1The LORD showed me two baskets of figs placed before the temple of the LORD. This was after King Nebuchadrezzar of Babylon had taken into exile from Jerusalem King Jeconiah son of Jehoiakim of Judah, together with the officials of Judah, the artisans, and the smiths, and had brought them to Babylon. 2 One basket had very good figs, like first-ripe figs, but the other basket had very bad figs, so bad that they could not be eaten. 3 And the LORD said to me, “What do you see, Jeremiah?” I said, “Figs, the good figs very good, and the bad figs very bad, so bad that they cannot be eaten.”
4 Then the word of the LORD came to me: 5 Thus says the LORD, the God of Israel: Like these good figs, so I will regard as good the exiles from Judah, whom I have sent away from this place to the land of the Chaldeans. 6 I will set my eyes upon them for good, and I will bring them back to this land. I will build them up, and not tear them down; I will plant them, and not pluck them up. 7 I will give them a heart to know that I am the LORD; and they shall be my people and I will be their God, for they shall return to me with their whole heart.
8 But thus says the LORD: Like the bad figs that are so bad they cannot be eaten, so will I treat King Zedekiah of Judah, his officials, the remnant of Jerusalem who remain in this land, and those who live in the land of Egypt. 9 I will make them a horror, an evil thing, to all the kingdoms of the earth—a disgrace, a byword, a taunt, and a curse in all the places where I shall drive them. 10 And I will send sword, famine, and pestilence upon them, until they are utterly destroyed from the land that I gave to them and their ancestors.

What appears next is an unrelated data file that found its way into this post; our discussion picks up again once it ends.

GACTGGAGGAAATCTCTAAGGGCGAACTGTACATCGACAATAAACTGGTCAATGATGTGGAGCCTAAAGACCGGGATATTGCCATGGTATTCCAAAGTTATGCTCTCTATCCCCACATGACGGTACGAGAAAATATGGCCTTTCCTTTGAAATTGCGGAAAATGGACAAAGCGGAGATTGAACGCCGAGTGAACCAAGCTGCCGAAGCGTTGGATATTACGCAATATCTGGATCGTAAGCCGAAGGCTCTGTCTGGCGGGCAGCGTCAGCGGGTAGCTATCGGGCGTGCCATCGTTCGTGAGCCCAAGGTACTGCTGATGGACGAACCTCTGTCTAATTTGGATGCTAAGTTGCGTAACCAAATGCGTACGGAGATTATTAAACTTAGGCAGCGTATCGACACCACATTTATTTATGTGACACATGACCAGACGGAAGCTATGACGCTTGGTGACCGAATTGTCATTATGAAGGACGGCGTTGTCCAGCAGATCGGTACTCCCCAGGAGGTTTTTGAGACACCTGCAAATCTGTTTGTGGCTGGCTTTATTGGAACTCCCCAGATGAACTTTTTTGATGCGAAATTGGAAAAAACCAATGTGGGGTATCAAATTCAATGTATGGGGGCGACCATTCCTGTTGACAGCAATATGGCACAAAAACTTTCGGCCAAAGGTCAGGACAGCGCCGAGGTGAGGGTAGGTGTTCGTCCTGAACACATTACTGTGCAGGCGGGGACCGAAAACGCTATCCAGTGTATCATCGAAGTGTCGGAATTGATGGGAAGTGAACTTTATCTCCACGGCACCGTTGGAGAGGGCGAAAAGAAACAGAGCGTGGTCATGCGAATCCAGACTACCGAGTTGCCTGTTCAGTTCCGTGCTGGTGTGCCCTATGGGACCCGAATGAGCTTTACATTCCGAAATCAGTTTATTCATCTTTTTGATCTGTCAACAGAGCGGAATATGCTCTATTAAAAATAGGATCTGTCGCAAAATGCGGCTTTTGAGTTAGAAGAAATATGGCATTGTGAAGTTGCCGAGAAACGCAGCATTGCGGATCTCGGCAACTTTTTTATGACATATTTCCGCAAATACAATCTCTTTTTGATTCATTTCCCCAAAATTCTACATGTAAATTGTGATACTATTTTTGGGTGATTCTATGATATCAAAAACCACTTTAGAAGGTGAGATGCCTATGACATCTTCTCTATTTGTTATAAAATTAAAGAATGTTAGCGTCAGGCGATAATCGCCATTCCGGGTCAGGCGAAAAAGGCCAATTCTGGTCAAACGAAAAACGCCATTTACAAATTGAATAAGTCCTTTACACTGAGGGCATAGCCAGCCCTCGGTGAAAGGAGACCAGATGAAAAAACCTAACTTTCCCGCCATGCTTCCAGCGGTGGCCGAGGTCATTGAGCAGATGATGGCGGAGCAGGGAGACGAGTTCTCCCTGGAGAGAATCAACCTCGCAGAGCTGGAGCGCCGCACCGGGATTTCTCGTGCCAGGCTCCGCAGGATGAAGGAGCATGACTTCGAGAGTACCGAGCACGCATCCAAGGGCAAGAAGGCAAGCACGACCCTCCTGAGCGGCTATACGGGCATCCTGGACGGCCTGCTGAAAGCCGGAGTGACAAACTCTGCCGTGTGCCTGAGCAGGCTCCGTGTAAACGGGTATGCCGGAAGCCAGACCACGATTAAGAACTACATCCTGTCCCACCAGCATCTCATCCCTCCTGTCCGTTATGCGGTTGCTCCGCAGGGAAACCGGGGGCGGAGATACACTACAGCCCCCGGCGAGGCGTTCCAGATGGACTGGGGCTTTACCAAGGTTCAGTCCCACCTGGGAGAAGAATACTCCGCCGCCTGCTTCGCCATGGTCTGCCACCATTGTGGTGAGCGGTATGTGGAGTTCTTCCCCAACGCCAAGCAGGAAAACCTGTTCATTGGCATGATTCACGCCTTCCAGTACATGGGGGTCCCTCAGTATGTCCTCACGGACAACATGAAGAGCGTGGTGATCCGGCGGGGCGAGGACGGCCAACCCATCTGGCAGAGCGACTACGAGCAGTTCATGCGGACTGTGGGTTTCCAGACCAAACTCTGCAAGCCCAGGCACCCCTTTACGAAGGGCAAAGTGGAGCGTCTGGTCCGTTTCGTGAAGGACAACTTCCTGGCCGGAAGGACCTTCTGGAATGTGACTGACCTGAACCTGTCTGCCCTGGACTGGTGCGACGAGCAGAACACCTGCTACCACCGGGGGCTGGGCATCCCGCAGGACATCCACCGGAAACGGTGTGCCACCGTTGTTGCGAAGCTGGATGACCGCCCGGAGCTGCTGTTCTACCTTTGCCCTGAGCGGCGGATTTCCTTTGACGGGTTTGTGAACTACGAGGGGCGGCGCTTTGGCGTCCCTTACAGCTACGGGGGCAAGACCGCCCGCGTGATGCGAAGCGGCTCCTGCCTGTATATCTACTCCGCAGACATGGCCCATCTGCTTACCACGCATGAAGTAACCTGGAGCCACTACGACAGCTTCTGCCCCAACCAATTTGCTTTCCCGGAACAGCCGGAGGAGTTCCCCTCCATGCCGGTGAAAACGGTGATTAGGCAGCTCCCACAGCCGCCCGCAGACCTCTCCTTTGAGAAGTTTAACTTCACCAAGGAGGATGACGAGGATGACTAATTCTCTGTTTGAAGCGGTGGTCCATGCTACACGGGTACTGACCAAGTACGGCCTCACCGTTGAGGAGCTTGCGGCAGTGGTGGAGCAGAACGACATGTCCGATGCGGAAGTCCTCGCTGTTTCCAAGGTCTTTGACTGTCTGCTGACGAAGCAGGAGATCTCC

Jeremiah 24:1-10 (NRSV)
It’s a good feeling to be on top. You just got promoted at work; you got a raise. The election came out the way you wanted it to. Your sports team won. All the time you put in doing what you thought was right paid off and you ended up on top of your game. But what about the people on the other side? What about all the work they put in for the same job, the same raise, or for their candidate? Does losing make them less?
At some point, we all come to a place in our lives where we wonder “what am I doing and how did I get here?” It doesn’t always need to be a life-changing event that causes these questions, although, sometimes the smallest things can have the longest, most life altering impact. We might not be able to identify how we started asking ourselves these questions, but when we get stuck there, it can feel like forever until we get out. It can happen to us at anytime, or any place in our journey, and as Christians, we are not immune from these thoughts. Anything can be a triggering event for this kind of thought: a job loss, a fight with your partner, a speeding ticket, or a bad grade. It all adds up and sometimes, just sometimes, we feel like Alexander and his “horrible, no good, very bad day”.
That’s how I think the remnant feels. Jeremiah has just called them “Bad Figs, So bad they cannot be eaten.” What’s a fig to do, if not be eaten? What is its purpose? You can see all the figs around you, and they are having a great day. They are good figs, sweet and delicious, able to be eaten and provide happiness to the people around them. But the bad figs? They get the sword. They drag everyone down. Maybe Alexander was right. This is a horrible, no good, very bad day.
It’s pretty easy to get caught up in that kind of thinking; the kind of thinking that says that you deserve all the bad things that you see happening. But on the other side, when you are winning, the opposite is easy to get caught up in as well; the kind of thinking that says that your opponent is not good and deserves all the bad things they get. They are bad figs after all.
Its important to remember that we all have bad days. We are not always on the winning side. Quite often, we are the remnant. It took an act of God to stop us from all getting the sword.
God of Grace
To whom no beginning is unknown, and no word left unsaid.
Open our ears
that we might hear your words in each other
Open our eyes
that we might see your spirit in each other
Open our mouths
that we might speak your love to each other
Open our hearts
That we may be vessels of your grace, and messengers of your peace;
through our lord, Jesus the Christ
Final Year – Masters of Divinity
Following graduation, Matthew hopes to work with teenagers, college students, and families.